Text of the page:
Results of performance tests on a Union Carbide sprayed-bundle evaporator with High Flux titanium tubes are reported. This unit performed satisfactorily and was free of operational problems. Under nominal operating conditions (3200 gpm water flow rate, 3.2 million Btu/hr heat duty, and 40 gpm ammonia feed rate), the overall heat transfer coefficient (U/sub 0/) was found to be 760 Btu/hr ft/sup 2/ /sup 0/F and the ammonia-side and water-side coefficients were 4600 and 1300 Btu/hr ft/sup 2/ /sup 0/F, respectively. The overall water-side pressure drop in the heat exchanger was 4.0 psi, and the vapor quality measured at various heat duties and ammonia feed rates was 99.2 +- 0.25%. Variations in heat duty (from 2.4 million to 4.0 million Btu/hr) and ammonia inlet temperature (from 52 to 72/sup 0/F) did not affect the value of U/sub 0/, nor did changes in ammonia feed rate in the range of 40 to 100 gpm. However, a minimum ammonia feed rate below which U/sub 0/ decreased sharply was observed; this corresponded to a local tube loading of 20 lb/hr ft and was essentially independent of heat duty. Finally contact between the liquid ammonia and the High Flux surface under nonboiling conditions appeared to deactivate nucleation sites, reducing U/sub 0/ to < 700 Btu/hr ft/sup 2/ /sup 0/F. The deactivated surface could be reactivated by drying out the tubes while maintaining warm water flow.

Hillis, D L; Lorenz, J J; Yung, D T; Sather, N F

1979-05-01T23:59:59.000Z

186

OTEC performance tests of the Union Carbide flooded-bundle evaporator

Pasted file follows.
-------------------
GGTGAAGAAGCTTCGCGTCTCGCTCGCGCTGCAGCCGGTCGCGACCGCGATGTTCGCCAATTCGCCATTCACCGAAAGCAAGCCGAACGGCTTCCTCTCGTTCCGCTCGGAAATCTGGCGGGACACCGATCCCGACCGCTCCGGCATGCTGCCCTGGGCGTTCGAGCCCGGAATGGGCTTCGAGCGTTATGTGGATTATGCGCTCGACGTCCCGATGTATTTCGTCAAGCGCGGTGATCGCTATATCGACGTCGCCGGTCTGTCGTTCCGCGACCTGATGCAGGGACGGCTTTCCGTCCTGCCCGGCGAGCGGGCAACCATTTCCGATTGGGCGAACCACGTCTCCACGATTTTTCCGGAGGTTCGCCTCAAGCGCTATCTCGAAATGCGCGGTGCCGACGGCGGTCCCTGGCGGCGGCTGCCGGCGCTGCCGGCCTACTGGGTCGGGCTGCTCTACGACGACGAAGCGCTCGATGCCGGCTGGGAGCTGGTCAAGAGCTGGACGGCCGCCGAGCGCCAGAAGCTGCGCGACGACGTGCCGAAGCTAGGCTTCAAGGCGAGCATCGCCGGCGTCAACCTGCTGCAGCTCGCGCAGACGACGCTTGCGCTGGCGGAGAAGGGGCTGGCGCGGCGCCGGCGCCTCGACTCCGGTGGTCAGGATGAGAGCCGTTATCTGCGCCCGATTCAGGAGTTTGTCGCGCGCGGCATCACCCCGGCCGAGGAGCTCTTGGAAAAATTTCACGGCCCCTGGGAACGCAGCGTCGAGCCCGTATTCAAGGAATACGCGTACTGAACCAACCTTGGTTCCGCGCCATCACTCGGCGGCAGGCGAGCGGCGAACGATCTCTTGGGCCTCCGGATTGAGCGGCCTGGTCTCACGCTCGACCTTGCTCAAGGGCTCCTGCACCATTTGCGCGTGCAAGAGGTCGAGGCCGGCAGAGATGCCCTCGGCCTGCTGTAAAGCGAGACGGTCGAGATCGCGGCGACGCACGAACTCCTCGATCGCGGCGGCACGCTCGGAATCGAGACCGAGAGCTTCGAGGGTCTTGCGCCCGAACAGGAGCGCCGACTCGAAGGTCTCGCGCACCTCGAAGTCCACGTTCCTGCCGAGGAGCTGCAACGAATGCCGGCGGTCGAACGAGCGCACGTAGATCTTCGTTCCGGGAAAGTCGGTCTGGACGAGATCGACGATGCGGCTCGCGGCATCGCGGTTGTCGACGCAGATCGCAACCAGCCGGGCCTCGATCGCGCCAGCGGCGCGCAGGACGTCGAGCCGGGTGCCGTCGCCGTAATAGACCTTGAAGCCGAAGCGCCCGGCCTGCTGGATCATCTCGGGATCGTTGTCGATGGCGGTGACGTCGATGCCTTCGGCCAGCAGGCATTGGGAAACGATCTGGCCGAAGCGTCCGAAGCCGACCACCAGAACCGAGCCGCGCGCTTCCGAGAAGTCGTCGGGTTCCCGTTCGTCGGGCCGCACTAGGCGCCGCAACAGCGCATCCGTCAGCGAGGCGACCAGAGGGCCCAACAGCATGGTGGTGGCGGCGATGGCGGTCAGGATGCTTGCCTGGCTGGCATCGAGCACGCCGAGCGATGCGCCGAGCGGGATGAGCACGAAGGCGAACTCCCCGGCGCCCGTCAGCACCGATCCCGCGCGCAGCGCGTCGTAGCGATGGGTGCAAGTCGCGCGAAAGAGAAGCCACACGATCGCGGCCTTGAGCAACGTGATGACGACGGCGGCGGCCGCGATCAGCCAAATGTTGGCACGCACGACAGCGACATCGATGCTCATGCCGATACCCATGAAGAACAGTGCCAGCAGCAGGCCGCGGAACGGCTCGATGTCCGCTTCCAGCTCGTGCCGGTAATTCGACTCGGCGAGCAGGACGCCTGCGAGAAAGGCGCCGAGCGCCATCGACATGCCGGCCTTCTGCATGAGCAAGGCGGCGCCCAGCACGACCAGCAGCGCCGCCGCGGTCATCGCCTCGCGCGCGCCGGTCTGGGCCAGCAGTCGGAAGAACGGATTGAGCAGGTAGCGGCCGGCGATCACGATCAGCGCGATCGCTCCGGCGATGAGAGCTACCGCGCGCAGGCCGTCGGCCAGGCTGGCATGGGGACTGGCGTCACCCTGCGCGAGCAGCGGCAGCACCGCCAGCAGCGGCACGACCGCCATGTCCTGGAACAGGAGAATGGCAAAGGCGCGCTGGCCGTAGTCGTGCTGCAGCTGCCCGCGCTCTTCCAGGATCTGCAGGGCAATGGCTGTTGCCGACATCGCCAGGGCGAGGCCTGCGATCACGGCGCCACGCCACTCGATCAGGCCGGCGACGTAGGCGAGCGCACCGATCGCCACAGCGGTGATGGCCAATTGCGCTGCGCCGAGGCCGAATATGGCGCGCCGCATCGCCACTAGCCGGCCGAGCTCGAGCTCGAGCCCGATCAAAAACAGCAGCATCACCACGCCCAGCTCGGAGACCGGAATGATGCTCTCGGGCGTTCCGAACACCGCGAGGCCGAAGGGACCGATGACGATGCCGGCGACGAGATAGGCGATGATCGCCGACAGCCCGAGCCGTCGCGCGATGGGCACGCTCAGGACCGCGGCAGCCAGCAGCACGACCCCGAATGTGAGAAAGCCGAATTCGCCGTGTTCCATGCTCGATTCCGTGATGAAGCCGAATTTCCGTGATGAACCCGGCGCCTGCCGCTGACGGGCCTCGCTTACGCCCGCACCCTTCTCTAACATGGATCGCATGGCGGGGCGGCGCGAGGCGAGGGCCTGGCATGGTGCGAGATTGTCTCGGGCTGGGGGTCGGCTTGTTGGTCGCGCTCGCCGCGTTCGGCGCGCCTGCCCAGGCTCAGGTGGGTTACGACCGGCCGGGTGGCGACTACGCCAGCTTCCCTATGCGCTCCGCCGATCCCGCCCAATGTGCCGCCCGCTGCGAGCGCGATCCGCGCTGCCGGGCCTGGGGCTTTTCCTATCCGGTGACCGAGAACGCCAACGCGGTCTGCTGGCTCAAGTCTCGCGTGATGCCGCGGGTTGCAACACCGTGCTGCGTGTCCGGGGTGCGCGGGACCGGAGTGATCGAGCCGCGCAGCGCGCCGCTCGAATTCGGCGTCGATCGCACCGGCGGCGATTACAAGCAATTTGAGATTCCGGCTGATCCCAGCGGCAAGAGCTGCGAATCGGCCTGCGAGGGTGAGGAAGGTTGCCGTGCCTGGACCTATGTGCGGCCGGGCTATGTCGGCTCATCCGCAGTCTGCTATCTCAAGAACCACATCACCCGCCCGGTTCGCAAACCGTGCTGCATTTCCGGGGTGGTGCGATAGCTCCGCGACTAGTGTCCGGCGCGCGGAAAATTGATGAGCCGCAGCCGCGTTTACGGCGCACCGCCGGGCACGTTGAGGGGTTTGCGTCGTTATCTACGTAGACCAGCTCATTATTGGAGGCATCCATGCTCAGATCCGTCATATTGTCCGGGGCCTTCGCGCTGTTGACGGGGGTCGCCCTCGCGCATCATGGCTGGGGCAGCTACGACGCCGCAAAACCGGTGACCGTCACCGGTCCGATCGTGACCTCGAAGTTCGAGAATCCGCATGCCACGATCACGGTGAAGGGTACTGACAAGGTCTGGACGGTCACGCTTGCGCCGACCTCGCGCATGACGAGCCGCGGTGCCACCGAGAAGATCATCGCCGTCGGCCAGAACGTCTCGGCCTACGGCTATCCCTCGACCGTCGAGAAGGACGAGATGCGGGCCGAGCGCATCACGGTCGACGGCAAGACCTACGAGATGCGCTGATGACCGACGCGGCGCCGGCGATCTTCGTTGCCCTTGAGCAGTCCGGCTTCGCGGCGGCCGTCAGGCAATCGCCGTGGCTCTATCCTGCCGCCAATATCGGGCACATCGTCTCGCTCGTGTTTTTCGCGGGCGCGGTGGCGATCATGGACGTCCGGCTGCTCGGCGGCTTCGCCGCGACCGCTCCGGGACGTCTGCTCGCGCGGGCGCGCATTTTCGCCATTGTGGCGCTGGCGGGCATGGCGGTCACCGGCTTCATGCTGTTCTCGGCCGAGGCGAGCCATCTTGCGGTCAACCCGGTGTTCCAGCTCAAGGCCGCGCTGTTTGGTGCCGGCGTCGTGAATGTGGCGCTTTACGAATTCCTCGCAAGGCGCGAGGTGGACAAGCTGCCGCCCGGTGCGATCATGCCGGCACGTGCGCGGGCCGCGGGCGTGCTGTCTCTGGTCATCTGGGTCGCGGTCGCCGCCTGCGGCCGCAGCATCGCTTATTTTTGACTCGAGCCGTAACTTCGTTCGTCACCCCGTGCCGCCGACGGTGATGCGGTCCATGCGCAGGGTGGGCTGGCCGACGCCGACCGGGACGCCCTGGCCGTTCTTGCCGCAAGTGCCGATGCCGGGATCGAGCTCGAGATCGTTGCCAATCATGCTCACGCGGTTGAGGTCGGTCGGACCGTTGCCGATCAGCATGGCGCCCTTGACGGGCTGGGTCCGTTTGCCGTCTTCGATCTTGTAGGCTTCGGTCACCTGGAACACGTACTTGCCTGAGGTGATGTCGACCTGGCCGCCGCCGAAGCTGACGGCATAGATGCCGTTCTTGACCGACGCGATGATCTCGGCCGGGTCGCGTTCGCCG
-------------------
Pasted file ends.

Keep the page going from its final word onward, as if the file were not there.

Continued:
DOE Green Energy (OSTI)

Results of performance tests conducted on a Union Carbide flooded-bundle evaporator with High Flux titanium tubes are reported. At design operating conditions (a heat duty of 3.2 million Btu/hr, an inlet water temperature of 80/sup 0/F, and a water flow rate of 3200 gpm) the steady-state value of the overall heat transfer coefficient (U/sub 0/) was found to be 785 Btu/hr ft/sup 2/ /sup 0/F, and the ammonia-side and water-side heat transfer coefficients were 4800 and 1400 Btu/hr ft/sup 2/ /sup 0/F, respectively. The water-side pressure drop was 2.7 psi. Variations in heat duty (+-25%) and liquid ammonia feed temperature (over the range of 48 to 64/sup 0/F) did not affect thermal performance significantly. On the other hand, U/sub 0/ was reduced appreciably by operational shutdowns during which nonboiling ammonia remained in contact with the High Flux surface for periods of 30 minutes or more. During a one-hour shutdown the value of U/sub 0/ decreased to 690 Btu/hr ft/sup 2/ /sup 0/F, and values as low as 600 Btu/hr ft/sup 2/ /sup 0/F were reached for longer shutdowns. Such contact appears to deactivate some of the nucleate boiling sites, thus reducing the heat transfer coefficient. Although operation of the evaporator under boiling conditions reverses this effect, reactivation takes place much more slowly than deactivation. Procedures for avoiding this problem in the operation of the High Flux flooded-bundle evaporator are given.